3. It is a sign that you halt between two opinions, if you sometimes are wont to be considerably engaged in religion, but at other times neglect it; sometimes forming a resolution to be in good earnest, then dropping it again; sometimes seeming to be really engaged in seeking salvation, and very earnest in religious duties; at other times, wholly taken up about the things of the world, while religion is neglected, and religious duties are omitted.

These things shew, that you are yet unsettled, have never yet come to a full determination concerning religion, but are halting between two opinions, and therefore are thus unstable in all your ways, and proceed thus by fits and starts in religion, James i. 6, 7, 8. "But let him ask in faith, nothing wavering: for he that wavereth is like a wave of the sea, driven with the wind and tossed. For let not that man think, that he shall receive any thing of the Lord. A double-minded man is unstable in all his ways." If your determination were fixed in religion, you would be more steady in your practice.

4. It is a sign that you are halting between two opinions, if it be your manner to balk your duty whenever any notable difficulty comes in the way, considerably cross to your interest, or very inconsistent with your ease or convenience, or your temporal honour. Whatever zeal you may seem to have, whatever concern about the things of religion, and however strict you be in ordinary, you have never, if this be your manner, come to a full determination; have never fully made choice of religion and the benefits of it for your only portion; and at best have got no further than king Agrippa, who was almost persuaded to be a Christian, Acts xxvi. 28. You are in the state of the stonyground hearers, you have no root in yourselves, and, like a tree without root, are easily blown down by every wind.

II. I shall conclude with an earnest exhortation to all, no longer to halt between two opinions, but immediately to come to a determination whether to be Christians or not. Let me insist upon it, that you now make a choice, whether you will have heaven, with a life of universal and persevering obedience for your portion; or hell, with a life spent in the pursuit of this world. Consider those things which have been said, shewing the unreasonableness of continuing in such irresolution about an VOL. VI.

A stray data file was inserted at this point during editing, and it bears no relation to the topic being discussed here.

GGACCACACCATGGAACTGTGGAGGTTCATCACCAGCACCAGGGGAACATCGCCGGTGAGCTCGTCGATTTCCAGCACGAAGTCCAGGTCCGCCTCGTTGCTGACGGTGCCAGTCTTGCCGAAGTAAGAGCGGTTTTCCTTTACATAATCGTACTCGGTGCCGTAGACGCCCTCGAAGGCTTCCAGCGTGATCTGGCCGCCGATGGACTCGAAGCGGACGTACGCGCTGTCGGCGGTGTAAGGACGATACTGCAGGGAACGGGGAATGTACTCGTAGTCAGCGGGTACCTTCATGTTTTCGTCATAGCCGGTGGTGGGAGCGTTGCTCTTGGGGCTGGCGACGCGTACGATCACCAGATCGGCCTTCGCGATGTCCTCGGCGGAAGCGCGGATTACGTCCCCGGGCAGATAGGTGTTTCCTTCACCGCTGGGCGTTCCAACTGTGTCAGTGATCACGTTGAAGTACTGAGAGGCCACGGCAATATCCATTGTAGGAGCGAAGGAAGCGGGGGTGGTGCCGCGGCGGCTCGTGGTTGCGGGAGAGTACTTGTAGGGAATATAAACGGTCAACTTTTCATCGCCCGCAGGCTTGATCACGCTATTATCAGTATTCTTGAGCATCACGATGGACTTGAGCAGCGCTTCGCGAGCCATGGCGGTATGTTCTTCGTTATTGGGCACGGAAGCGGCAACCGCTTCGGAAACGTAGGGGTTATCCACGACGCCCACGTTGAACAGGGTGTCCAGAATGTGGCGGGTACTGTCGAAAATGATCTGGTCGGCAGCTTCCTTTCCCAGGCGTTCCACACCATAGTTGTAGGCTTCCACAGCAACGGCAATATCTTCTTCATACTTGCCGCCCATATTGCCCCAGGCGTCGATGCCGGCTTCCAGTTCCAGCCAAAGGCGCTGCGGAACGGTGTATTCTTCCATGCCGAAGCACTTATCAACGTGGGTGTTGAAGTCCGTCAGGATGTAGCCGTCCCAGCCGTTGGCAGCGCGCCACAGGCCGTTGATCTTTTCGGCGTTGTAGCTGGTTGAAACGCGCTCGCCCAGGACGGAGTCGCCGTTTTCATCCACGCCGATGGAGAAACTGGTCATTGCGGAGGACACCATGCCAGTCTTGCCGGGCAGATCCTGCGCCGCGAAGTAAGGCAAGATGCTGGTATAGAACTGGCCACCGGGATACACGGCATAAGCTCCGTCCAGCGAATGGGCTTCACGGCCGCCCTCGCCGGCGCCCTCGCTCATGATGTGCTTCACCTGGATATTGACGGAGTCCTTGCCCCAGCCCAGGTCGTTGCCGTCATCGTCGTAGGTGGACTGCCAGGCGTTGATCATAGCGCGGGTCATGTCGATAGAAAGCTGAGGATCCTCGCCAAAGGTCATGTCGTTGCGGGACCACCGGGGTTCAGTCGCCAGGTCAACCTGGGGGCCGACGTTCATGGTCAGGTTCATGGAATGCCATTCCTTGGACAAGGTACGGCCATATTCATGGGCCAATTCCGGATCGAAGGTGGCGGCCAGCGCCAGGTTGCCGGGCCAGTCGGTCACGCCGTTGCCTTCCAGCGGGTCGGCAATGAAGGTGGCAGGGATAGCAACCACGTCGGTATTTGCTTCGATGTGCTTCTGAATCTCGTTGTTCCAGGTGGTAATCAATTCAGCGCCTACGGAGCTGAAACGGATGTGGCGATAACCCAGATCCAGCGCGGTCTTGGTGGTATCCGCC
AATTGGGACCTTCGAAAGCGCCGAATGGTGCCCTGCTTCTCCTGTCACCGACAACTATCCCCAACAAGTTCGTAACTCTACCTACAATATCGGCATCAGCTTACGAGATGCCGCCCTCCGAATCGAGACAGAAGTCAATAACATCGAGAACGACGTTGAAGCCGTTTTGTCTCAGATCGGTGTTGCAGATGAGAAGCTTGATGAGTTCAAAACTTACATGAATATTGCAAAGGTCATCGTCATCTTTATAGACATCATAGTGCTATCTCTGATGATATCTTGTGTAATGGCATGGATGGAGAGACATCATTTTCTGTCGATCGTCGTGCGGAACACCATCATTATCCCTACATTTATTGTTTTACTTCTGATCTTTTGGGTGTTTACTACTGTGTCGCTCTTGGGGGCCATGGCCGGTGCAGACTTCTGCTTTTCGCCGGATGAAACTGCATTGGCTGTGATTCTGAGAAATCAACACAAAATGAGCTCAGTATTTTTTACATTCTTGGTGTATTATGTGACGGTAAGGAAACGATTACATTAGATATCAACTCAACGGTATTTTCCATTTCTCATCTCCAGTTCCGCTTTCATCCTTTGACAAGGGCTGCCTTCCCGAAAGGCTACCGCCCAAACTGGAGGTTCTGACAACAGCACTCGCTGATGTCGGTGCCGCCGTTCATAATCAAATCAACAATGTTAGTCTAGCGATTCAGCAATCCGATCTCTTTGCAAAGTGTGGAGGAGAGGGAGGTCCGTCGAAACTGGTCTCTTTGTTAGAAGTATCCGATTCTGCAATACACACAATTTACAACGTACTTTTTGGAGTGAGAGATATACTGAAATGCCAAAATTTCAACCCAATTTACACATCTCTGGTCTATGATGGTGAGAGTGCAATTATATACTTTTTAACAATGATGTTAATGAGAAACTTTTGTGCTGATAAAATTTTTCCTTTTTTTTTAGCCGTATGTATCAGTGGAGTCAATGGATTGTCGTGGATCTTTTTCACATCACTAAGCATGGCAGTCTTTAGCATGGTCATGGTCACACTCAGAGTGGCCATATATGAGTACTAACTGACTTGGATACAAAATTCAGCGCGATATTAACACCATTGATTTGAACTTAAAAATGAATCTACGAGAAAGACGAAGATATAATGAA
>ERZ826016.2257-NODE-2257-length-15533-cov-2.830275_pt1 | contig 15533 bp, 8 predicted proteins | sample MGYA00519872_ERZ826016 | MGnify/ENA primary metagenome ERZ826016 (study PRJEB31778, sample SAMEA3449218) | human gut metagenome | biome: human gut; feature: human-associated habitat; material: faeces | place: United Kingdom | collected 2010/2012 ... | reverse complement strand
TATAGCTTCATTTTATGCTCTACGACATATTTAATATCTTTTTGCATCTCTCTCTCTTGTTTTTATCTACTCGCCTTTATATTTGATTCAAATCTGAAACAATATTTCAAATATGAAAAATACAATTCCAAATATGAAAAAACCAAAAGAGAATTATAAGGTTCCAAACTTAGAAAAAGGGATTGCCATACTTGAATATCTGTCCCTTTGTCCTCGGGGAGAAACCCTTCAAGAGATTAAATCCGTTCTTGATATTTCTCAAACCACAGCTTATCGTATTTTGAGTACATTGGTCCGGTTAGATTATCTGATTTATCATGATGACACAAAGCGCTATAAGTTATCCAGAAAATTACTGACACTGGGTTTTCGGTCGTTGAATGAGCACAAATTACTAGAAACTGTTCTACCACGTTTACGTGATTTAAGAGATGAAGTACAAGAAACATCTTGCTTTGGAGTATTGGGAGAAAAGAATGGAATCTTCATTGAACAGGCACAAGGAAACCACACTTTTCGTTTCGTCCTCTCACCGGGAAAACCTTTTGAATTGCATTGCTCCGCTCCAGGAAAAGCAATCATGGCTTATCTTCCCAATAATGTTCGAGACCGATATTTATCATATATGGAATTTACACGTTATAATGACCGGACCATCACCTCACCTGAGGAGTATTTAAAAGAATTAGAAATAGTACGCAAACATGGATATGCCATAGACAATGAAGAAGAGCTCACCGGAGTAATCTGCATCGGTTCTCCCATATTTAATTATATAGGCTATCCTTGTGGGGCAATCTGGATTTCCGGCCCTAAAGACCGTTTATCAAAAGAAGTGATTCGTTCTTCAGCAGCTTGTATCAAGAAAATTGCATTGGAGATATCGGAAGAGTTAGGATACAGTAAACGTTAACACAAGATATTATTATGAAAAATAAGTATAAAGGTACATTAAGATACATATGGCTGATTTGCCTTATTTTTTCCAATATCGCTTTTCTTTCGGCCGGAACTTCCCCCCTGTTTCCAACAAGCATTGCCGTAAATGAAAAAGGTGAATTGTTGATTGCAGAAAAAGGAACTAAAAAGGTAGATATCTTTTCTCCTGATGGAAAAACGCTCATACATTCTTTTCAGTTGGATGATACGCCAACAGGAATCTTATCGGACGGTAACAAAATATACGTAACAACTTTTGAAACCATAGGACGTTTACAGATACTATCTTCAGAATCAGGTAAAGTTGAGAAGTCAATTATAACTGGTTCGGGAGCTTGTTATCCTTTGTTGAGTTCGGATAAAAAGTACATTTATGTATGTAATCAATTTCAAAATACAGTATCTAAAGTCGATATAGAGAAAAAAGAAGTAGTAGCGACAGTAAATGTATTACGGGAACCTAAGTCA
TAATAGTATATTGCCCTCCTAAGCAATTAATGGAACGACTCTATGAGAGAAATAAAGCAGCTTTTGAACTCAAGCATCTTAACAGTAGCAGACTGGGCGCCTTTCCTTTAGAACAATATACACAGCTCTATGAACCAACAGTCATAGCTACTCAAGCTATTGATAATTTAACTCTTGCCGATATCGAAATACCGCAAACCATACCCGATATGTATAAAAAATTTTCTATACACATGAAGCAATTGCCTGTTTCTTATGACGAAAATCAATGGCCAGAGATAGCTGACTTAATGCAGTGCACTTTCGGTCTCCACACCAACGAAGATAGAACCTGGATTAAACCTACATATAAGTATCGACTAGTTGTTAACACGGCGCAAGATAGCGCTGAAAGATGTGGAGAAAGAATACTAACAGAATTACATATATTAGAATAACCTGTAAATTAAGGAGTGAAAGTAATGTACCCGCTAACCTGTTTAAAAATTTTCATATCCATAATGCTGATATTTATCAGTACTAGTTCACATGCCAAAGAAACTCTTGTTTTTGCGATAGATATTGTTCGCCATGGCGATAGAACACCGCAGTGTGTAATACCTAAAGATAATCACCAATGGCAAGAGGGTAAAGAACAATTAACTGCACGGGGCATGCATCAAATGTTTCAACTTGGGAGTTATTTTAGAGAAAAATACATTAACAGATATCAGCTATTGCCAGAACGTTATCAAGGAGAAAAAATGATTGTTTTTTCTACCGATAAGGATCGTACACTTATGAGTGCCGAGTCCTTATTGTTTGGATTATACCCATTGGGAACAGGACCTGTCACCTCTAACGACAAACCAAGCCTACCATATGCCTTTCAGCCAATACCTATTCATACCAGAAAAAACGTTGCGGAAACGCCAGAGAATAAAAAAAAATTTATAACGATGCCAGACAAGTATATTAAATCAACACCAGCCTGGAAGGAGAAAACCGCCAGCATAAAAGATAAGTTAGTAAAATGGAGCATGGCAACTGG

affair of infinite importance to you, and as to which you have so short an opportunity to make your choice. Consider two things in addition to what hath been already said.

1. Those who live under the gospel, and thus continue undetermined about religion, are more abominable to God than the heathen. He hates those persons who continue from year to year, under the calls, and warnings, and instructions, and entreaties of God's word; who yet can be brought to nothing; who will come to no determination at all; will neither be Christians nor heathens. These are they who are spoken of in Rev. iii. 15, 16. "I know thy works, that thou art neither cold, nor hot I would thou wert cold or hot. So then, because thou art lukewarm, and neither cold nor hot, I will spew thee out of my mouth."—And Ezek. xx. 39. "As for you, O house Israel, thus saith the Lord God, Go ye, serve ye every one his idols, and hereafter, also, if ye will not hearken unto me: but pollute ye my holy name no more with your gifts, and with your idols."These are (2 Tim. iii. 7,) "Ever learning, and never coming to the knowledge of the truth."

2. If you still refuse to come to a determination whether to be Christians or not, how just will it be, if God shall give you no further opportunity! If you refuse to make any choice at all-after all that hath been done to bring you to it, in setting life and death so often before you, in calling and warning you, how just will it be, if God shall wait no longer upon you; but shall, by his unalterable sentence, determine the case himself, and fix your state with the unbelievers, and teach you the truth and eligibleness of religion, by sad and fatal experience, when it will be too late for you to choose your portion.




ACTS IV. 11.

This is the stone which was set at nought of you builders.

In the foregoing chapters we have an account of the outpouring of the Holy Ghost on the apostles, and of its extraordinary effects in their speaking boldly in the name of Jesus, and speaking many strange languages, and so being made the instruments of the sudden conversion of vast multitudes. And in the chapter immediately preceding, there is an account how Peter and John miraculously healed a man who had been a cripple from his birth; which, together with the word which they spake to the people that flocked together on the occasion, was the means of a new accession to the church: so that the number of them that heard the word and believed, as we are told in the fourth verse of this chapter, was about five thousand.

This sudden and extraordinary progress of the gospel greatly alarmed the priests and scribes, and other chief men among the Jews; so that they laid hands on Peter and John, and put them in hold, and the next day brought them forth to appear before them, and called them to an account for what they had done. They asked them particularly by what power or by what name, they had wrought the miracle on the impotent man. Upon which Peter, filled with the Holy Ghost, makes answer, "Ye rulers of the people, and elders of Israel, Be it known unto you all, and to all the people of Israel, that by the name of Jesus Christ of Nazareth, whom ye crucified, whom God raised from the dead, even by him doth this man stand here before you whole. This is the stone which was set at nought by you builders, which is become the head of the corner. The apostle quotes to them as now fulfilled, the 118th Psalm, ver. 22. "The stone which the builders refused is

* Dated, May 1736.